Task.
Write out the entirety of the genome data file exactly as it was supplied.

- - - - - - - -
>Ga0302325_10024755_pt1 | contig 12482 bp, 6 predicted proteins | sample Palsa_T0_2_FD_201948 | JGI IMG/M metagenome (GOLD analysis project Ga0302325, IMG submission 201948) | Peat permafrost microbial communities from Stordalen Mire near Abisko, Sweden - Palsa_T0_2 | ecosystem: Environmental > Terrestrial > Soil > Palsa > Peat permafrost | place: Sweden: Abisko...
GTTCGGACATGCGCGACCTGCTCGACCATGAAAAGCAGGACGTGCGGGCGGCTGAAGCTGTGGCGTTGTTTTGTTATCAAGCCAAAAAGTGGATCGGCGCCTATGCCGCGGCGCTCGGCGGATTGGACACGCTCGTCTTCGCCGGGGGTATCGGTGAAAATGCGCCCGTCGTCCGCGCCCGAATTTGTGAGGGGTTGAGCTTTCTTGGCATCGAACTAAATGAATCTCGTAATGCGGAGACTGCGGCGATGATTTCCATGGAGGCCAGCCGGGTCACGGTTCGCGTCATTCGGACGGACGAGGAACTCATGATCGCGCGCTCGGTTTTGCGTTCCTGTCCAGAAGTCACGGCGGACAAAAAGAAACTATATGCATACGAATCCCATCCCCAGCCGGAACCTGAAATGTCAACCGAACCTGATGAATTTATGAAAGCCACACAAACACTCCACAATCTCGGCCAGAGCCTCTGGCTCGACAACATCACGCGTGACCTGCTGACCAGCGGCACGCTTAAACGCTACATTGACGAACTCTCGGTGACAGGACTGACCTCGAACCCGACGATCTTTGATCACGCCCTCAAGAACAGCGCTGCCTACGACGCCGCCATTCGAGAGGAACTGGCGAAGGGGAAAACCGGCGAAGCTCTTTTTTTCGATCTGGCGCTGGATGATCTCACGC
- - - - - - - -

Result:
>Ga0302325_10024755_pt1 | contig 12482 bp, 6 predicted proteins | sample Palsa_T0_2_FD_201948 | JGI IMG/M metagenome (GOLD analysis project Ga0302325, IMG submission 201948) | Peat permafrost microbial communities from Stordalen Mire near Abisko, Sweden - Palsa_T0_2 | ecosystem: Environmental > Terrestrial > Soil > Palsa > Peat permafrost | place: Sweden: Abisko...
GTTCGGACATGCGCGACCTGCTCGACCATGAAAAGCAGGACGTGCGGGCGGCTGAAGCTGTGGCGTTGTTTTGTTATCAAGCCAAAAAGTGGATCGGCGCCTATGCCGCGGCGCTCGGCGGATTGGACACGCTCGTCTTCGCCGGGGGTATCGGTGAAAATGCGCCCGTCGTCCGCGCCCGAATTTGTGAGGGGTTGAGCTTTCTTGGCATCGAACTAAATGAATCTCGTAATGCGGAGACTGCGGCGATGATTTCCATGGAGGCCAGCCGGGTCACGGTTCGCGTCATTCGGACGGACGAGGAACTCATGATCGCGCGCTCGGTTTTGCGTTCCTGTCCAGAAGTCACGGCGGACAAAAAGAAACTATATGCATACGAATCCCATCCCCAGCCGGAACCTGAAATGTCAACCGAACCTGATGAATTTATGAAAGCCACACAAACACTCCACAATCTCGGCCAGAGCCTCTGGCTCGACAACATCACGCGTGACCTGCTGACCAGCGGCACGCTTAAACGCTACATTGACGAACTCTCGGTGACAGGACTGACCTCGAACCCGACGATCTTTGATCACGCCCTCAAGAACAGCGCTGCCTACGACGCCGCCATTCGAGAGGAACTGGCGAAGGGGAAAACCGGCGAAGCTCTTTTTTTCGATCTGGCGCTGGATGATCTCACGC